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China’s new Silk Road is transforming the world

MORE THAN 22 CENTURIES AGO, the Silk Road connected east and west in a global trade route that changed the world. Today, the Belt and Road Initiative, or BRI, is repeating that miracle on a much bigger scale.

The BRI is already the biggest infrastructure project in world history, and it is only 10 years old.  It was launched in 2013 by President Xi Jinping and was originally intended to physically link East Asia with Europe.

But then it rose above the limitations of the original map and now includes Latin America, Africa, and even island nations in the Pacific Ocean.


It is estimated that it has grown with “an aggregate of US$1 trillion being invested in the past ten years,” says Nicholas Ho, Commissioner of the BRI in Hong Kong.

More than 150 countries (out of the world’s 200-odd) have some involvement with it, he says. “And we’re seeing the result of these projects. For example, the Jakarta-Bandung high speed rail: with these high-speed rails, it helps unlock regional potential,” he told Nicholas Chan Hiu-fung in an interview on Friday Beyond Spotlights.

Yet many people still don’t understand the scale of it. The project is not just about physical infrastructure links, though, Ho says. There are five “connectivity” focuses: policy, infrastructure, trade, finance, and people.

In other words, rich relationships are built among partners in the network at multiple levels.


“Hong Kong has a key role to play,” Ho says. Projects need to be useful, but each one also needs to make sense financially on its own.

“It should be commercial and bankable, and that is exactly where Hong Kong can add value, because Hong Kong is the PPP hub, Public Private Partnership. 

[Watch the interview below, or scroll down to read more of this feature.]

“Hong Kong is all about allocating and arranging international resources, whether it’s fund-raising services or finding partners,” he said.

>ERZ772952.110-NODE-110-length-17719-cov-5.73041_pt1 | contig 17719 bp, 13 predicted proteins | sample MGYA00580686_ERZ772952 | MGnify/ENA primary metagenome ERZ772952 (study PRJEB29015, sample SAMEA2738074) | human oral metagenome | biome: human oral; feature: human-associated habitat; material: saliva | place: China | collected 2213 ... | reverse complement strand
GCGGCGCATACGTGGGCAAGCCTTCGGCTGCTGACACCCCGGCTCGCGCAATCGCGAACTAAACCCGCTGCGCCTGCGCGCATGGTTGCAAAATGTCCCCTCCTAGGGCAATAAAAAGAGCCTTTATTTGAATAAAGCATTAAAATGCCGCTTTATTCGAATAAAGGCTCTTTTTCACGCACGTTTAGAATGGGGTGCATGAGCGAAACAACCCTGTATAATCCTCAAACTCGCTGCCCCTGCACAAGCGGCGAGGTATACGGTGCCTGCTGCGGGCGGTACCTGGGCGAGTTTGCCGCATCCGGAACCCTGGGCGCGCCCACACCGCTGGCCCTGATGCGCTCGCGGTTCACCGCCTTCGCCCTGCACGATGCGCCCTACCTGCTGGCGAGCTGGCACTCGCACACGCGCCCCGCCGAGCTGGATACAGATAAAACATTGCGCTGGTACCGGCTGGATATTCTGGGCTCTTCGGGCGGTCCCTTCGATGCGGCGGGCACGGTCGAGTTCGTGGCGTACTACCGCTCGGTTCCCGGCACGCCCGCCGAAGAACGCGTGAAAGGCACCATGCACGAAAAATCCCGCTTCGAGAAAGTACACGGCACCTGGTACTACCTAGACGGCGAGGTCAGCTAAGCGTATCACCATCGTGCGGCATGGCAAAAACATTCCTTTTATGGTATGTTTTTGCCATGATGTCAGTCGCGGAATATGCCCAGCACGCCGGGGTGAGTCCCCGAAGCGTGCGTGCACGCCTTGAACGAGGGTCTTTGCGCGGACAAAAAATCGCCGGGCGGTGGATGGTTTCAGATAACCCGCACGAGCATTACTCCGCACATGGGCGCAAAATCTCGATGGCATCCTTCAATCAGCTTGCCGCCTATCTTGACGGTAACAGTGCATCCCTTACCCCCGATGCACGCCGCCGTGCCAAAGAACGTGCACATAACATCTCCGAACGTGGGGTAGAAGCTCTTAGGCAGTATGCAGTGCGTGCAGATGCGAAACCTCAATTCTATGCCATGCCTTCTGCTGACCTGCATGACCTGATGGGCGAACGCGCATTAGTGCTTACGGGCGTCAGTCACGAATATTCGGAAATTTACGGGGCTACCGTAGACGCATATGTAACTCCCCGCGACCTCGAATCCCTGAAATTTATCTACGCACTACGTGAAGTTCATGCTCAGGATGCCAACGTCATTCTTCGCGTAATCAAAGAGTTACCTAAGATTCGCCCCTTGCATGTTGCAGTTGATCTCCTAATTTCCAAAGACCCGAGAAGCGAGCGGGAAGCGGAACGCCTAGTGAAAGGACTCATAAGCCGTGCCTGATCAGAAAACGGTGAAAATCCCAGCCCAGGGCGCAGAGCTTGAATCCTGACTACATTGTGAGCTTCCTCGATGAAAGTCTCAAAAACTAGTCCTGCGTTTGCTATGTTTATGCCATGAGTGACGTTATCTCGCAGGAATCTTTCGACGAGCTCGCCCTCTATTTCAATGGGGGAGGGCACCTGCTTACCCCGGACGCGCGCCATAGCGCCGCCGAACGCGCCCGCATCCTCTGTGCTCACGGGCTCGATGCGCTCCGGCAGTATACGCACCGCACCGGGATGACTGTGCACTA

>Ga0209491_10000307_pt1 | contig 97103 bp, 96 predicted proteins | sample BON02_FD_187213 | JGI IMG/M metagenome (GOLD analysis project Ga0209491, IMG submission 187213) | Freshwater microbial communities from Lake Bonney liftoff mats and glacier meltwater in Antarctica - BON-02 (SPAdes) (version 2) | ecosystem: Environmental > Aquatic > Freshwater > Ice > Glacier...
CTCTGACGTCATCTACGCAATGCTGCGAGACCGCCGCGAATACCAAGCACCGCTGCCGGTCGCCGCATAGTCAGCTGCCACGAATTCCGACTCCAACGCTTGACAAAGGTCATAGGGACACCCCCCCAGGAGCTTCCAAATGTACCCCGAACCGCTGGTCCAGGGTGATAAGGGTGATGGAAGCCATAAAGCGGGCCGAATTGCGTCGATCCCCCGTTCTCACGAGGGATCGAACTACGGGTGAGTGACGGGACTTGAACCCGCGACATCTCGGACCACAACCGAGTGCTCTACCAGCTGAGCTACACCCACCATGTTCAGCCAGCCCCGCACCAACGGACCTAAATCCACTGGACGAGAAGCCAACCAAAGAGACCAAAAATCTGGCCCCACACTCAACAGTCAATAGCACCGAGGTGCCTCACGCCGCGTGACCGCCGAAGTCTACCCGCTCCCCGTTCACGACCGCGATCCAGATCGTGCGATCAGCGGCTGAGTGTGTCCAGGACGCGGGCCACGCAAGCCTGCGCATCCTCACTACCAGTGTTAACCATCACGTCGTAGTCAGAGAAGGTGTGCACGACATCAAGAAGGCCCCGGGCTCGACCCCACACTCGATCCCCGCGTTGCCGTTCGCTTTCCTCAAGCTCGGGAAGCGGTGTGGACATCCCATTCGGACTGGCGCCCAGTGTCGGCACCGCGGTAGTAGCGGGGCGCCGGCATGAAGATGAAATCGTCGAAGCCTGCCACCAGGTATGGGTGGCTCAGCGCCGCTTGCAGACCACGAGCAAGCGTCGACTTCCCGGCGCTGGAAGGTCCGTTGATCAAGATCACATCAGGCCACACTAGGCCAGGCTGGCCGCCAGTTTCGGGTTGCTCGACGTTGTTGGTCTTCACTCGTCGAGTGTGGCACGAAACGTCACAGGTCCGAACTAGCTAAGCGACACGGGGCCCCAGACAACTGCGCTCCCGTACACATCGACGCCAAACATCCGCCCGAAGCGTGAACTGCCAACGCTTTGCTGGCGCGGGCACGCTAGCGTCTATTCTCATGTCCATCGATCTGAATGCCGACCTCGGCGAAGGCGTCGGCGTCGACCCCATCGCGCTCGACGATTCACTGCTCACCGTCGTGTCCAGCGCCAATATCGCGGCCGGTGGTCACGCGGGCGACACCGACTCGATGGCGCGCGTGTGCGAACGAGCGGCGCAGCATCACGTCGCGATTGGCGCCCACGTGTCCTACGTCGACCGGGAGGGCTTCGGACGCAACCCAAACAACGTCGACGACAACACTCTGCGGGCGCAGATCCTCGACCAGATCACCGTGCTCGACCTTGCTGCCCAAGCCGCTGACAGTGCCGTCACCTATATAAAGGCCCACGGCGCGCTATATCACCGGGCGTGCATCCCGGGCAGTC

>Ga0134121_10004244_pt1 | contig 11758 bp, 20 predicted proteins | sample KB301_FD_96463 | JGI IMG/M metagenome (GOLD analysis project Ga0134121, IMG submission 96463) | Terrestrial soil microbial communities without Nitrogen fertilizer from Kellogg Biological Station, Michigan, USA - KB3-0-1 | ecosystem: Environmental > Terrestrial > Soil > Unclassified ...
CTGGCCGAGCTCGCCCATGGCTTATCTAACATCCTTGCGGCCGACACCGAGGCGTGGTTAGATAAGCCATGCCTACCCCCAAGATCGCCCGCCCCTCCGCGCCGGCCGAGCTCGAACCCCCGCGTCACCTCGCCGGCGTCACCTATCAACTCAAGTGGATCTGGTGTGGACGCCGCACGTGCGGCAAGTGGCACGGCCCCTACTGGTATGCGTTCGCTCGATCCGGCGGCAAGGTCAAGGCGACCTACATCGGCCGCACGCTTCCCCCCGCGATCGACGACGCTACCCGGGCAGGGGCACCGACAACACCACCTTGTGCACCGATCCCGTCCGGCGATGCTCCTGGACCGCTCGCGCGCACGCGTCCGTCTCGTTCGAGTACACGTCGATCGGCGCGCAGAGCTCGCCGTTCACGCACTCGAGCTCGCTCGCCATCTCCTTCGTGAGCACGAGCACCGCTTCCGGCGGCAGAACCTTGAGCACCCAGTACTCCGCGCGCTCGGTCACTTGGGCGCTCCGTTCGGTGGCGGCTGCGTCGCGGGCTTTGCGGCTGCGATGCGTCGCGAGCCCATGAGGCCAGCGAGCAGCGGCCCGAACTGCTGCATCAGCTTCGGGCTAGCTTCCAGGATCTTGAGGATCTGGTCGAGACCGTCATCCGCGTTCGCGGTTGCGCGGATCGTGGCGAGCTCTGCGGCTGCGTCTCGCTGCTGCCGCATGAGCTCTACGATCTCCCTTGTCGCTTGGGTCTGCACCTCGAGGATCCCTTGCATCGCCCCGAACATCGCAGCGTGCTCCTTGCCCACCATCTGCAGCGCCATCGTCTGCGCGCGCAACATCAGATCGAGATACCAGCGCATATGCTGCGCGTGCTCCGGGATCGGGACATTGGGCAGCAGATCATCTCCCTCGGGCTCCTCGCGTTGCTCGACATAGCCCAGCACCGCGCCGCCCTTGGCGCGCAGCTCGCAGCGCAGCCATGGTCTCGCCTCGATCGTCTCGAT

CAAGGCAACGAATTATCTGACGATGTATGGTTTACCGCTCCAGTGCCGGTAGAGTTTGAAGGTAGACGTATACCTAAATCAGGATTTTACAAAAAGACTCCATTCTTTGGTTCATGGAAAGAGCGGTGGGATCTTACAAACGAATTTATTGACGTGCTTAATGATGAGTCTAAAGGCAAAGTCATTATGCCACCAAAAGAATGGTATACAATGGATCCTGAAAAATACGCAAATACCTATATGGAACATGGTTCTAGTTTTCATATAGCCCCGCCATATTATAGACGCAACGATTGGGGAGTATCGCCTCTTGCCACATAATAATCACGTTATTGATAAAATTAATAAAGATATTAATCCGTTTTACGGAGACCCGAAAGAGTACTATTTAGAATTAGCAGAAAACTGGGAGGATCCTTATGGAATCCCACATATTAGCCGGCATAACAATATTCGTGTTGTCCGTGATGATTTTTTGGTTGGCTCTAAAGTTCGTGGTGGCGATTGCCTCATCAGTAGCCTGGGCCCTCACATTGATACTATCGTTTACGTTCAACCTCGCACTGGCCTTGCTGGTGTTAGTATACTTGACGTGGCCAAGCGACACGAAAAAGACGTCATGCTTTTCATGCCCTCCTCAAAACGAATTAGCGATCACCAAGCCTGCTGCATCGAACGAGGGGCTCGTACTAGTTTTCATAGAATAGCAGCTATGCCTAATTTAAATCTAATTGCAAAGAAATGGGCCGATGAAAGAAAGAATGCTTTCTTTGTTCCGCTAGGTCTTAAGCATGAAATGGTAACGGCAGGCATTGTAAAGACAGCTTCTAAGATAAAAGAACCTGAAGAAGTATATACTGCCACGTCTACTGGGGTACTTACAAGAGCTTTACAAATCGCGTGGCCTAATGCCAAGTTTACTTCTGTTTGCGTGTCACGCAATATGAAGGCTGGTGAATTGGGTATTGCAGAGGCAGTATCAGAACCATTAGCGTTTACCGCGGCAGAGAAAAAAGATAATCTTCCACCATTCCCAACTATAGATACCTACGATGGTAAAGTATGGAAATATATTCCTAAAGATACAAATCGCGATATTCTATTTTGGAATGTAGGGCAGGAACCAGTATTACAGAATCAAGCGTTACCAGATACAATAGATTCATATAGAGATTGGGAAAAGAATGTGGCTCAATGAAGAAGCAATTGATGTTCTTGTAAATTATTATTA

The BRI Commissioner trained as an architect and was very successful in that field before taking up his current role.

Like architecture, the BRI is focused on building, but also has a crucial human element—at all times you have to think about the potential positive effects a construction has on the people who use it.


Nicholas Ho said that as an architect, and in his public service projects, these elements were involved. At his company in 2015, he established a unit called hpa SOCIAL. It provides free professional help, volunteering and mentorship programs, in Hong Kong and internationally.

Referring to corporate social responsibility programs, he said: “As a private company back then, we’re not required to do any CSR or any ESG-related work, but then I just felt like it’s important for not just myself, but for young architects, young professionals to get out of their heads, not just focus on the project and work at the desk, but to really connect with the people that you are ultimately serving, whether it is in a community center or in schools with students.”

His social group ended up connected to China’s infrastructure outreach. “We’re very lucky that we’ve worked with a charity in Mainland China that built a community center in rural villages,” he said. “We’re also very lucky to be able to design a Chinese school in Laos as well, part of the Belt and Road initiative.”


Coming from a classic Chinese family, Ho said that his prized possession was a handwritten letter that his father wrote to him.

During his youth, Ho found himself deeply unhappy with the academic challenges he was facing—until one day he found, on his desk, a letter from his father.

It didn’t follow the stereotype of the achievement-obsessed Asian parent: his father pointed out that there was more to life than passing exams.

The letter said that success in exams doesn’t mean your career will be successful. Success in your career doesn’t mean your life will be successful. And success in life doesn’t mean you’ll find happiness.

In other words, the important things in life were not dependent on each other in the way that young people often assumed.

“So these words really stuck with me,” Ho said. “And I think that’s also part of the Hong Kong spirit, because this is resilience.”

Hong Kong has been through some tough times, and they are continuing—but with his insider’s view of the growth of the BRI, Nicholas Ho has seen the future of this region, and it is looking bright.

All images from Friday Beyond Spotlights.

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